We highly recommend that users of this tool take the training we provide through the Coastal Training Program.
Here are lists of those who have been trained:
This information clarifies how to use the Credit-Debit Method to calculate the debits for long-term temporary wetland impacts (greater than one year) and the credits generated by restoring the impacted wetlands.
Note: For short-term impacts to emergent wetlands that will be restored on site within one year, it has been agency policy (Corps and Ecology) that little to no compensation is required, depending on case-specific factors. However, if the wetland contains a native emergent plant community, compensation likely will be required.
Temporary impacts are discussed in Section 3.2 of the Credit-Debit Method. If all the functions at a site are restored to their previous levels, compensatory mitigation would be needed only for the temporal loss of functions and the potential risk the restoration area would fail. If temporary impacts will be restored on site, use the following process:
- Calculate the impacts (debits) by applying the Credit-Debit Method to the area of long-term temporary impacts before the impacts occur. Use the temporal loss factor that matches the Cowardin class being impacted (e.g., emergent, scrub-shrub, forested).
- If the long-term temporary impact is between one and two years, then the temporal loss factor will be a minimum of 1.5 or a maximum of 3.5. Use the concurrent temporal loss factor for the subject Cowardin class from the Appendix table in the Credit-Debit Method.
- If the long-term temporary impact is two years or more, then use the delayed temporal loss factor for the appropriate Cowardin class (a minimum of 3 and a maximum of 7).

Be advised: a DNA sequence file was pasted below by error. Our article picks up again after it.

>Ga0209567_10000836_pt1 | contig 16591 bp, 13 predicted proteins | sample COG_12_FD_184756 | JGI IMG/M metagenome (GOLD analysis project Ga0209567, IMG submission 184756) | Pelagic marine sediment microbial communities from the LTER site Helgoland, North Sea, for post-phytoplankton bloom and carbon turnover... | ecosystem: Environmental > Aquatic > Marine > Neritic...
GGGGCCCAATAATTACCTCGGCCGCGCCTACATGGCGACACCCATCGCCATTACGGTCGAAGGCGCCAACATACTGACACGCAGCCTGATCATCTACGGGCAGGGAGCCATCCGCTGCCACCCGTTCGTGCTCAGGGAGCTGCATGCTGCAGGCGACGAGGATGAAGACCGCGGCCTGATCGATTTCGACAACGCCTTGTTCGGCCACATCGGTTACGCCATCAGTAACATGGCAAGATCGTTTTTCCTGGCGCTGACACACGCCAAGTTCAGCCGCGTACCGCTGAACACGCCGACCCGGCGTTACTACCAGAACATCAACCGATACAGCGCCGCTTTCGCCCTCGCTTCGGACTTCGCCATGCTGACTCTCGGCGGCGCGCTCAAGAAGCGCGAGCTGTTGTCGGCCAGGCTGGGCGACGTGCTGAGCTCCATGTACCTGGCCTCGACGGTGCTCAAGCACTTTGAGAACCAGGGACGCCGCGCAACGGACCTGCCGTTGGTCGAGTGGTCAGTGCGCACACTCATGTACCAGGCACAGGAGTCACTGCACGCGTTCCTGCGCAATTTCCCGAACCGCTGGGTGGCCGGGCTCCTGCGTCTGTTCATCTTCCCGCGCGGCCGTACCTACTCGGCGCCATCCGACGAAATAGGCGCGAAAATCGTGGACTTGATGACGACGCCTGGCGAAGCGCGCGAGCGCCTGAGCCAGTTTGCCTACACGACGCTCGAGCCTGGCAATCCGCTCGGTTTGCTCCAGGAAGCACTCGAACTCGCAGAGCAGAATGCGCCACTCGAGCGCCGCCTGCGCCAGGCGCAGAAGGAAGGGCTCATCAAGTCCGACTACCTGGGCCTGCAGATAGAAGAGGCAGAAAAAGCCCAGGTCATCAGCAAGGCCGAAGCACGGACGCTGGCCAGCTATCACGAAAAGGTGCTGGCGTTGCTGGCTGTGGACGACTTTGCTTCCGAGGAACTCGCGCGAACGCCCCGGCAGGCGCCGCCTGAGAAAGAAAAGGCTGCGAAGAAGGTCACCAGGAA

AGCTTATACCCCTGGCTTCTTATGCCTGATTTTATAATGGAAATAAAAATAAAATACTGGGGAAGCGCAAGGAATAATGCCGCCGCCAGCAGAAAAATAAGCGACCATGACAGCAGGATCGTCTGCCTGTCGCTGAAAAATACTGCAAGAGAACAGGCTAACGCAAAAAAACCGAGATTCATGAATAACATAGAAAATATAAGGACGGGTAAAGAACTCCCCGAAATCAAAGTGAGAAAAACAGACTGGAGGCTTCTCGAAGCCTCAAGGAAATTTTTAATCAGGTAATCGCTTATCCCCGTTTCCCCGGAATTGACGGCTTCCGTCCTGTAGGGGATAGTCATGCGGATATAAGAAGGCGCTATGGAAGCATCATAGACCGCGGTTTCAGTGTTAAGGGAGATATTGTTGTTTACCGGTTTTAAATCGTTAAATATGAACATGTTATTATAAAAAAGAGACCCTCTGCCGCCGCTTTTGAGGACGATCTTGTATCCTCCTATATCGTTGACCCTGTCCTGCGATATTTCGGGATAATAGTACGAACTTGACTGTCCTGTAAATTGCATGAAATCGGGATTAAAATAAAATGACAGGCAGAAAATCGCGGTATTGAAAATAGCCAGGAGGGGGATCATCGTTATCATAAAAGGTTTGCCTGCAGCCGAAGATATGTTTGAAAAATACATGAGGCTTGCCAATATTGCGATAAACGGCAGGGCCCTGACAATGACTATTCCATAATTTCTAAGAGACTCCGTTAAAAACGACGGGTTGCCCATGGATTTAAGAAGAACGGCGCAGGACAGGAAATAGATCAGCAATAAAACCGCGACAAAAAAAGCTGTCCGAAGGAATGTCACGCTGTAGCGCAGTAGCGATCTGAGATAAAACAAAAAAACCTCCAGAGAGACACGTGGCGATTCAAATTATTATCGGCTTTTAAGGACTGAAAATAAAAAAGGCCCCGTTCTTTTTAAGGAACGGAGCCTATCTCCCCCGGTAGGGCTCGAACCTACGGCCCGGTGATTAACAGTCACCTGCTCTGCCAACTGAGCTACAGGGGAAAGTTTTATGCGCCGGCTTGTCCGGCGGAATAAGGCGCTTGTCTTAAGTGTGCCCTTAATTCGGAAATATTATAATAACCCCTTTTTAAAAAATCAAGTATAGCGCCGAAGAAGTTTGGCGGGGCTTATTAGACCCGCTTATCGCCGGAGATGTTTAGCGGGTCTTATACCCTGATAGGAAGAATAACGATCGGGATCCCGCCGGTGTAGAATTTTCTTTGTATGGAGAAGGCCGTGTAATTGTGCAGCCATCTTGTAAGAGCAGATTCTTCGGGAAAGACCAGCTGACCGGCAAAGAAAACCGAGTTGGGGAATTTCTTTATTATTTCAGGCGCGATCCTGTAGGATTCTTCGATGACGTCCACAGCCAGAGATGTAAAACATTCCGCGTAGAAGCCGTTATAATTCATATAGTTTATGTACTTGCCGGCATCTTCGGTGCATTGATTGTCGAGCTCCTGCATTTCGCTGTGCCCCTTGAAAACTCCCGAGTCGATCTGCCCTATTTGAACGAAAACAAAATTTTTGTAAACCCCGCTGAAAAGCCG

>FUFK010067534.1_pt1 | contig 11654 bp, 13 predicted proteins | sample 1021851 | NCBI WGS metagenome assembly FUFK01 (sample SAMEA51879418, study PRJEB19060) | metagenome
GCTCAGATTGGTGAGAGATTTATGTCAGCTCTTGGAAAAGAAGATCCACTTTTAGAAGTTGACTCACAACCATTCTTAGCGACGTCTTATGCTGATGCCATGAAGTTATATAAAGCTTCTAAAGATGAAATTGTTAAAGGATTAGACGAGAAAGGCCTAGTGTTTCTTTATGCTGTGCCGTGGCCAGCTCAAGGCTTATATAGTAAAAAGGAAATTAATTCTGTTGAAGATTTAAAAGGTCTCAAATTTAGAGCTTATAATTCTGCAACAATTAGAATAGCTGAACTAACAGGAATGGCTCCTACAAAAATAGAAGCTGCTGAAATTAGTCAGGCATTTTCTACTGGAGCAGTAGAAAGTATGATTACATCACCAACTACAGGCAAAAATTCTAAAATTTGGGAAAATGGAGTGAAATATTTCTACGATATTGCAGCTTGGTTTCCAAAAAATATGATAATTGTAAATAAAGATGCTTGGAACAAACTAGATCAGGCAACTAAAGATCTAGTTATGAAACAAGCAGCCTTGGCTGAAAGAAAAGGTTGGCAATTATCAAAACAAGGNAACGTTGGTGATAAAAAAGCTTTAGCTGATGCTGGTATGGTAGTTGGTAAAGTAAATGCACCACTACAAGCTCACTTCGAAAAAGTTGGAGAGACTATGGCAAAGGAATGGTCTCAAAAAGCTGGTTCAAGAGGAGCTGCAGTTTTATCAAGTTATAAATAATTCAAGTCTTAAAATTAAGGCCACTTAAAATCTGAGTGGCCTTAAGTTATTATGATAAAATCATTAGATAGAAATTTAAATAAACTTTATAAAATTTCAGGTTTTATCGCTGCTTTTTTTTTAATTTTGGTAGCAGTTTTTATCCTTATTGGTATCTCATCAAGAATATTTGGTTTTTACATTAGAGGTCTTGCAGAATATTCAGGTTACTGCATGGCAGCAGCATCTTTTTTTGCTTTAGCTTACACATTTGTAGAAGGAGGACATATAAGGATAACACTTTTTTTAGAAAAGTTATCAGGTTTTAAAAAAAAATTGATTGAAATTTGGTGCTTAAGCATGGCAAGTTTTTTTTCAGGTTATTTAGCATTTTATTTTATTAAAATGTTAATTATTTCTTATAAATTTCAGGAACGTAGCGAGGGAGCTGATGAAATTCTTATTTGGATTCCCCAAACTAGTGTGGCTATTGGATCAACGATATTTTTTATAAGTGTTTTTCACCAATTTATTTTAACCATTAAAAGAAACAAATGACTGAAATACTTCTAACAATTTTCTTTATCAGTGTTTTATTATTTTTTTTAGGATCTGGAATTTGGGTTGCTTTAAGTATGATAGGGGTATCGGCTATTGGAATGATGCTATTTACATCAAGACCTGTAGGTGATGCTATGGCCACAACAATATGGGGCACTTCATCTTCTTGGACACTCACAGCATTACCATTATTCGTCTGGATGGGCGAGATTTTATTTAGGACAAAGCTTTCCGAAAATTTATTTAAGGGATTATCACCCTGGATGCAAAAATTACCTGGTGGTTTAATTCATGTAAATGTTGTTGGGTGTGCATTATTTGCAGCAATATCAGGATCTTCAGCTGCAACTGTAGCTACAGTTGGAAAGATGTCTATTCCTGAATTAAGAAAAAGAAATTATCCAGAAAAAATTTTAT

- Calculate the credits by applying the Credit-Debit Method to the area of long-term temporary impacts. Estimate the site conditions that are expected after the proposed compensation activities have reached maturity. Use the risk factor in the Appendix table in the Credit-Debit Method. For on-site restoration, this factor is typically 0.67 for scrub-shrub and forested wetlands and 0.5 for emergent wetlands. The risk factor may need to be adjusted depending on the project and the extent and severity of the temporary impacts. It is possible that the proposed restoration could increase the functioning of the site if it involves replacing an invasive-plant dominated community with native plants.
- The number of credits the applicant needs to compensate for the long-term temporary impacts from the project is the difference between number 1 and 2 above.
If long-term temporary impacts won't be restored
If long-term temporary impacts won't be restored on site, use the Credit-Debit Method as if this was a permanent impact. For projects buying in-lieu fee credits, the temporal loss factor would be a minimum of 3 depending on the Cowardin class being impacted.
This information clarifies how to use the Credit-Debit Method to calculate the debits for indirect wetland impacts.
For indirect impacts calculate all of the debits for each of three wetland functions (water quality, hydrologic, and habitat) as if it were a direct impact, and then apply an adjusted ratio. Adjusted ratios start at 0.5:1* but can go up or down based on factors identified in the Interagency Mitigation Guidance, Part 1 (Version 2, Chapter 6B.4.7). Applicants/consultants will need to provide their rationale for the adjusted ratio proposed in their mitigation plan, even if it is 0.5. Based on the rationale provided, the agencies will determine whether the proposed adjusted ratio is appropriate during their review of the mitigation plan.
Example table: Credit/Debit calculation for indirect impacts
||Water quality debits
|Wetland A (0.25 acres of impact)
|Credits required using adjusted mitigation ratio (0.5:1)*
*When indirect impacts are proposed, agencies typically require compensation at one-half of the recommended amount for permanent, direct impacts. When determining the amount of compensation needed for indirect impacts, the agencies consider how the proposed actions will affect the functions of the remaining wetland(s) and its buffer(s).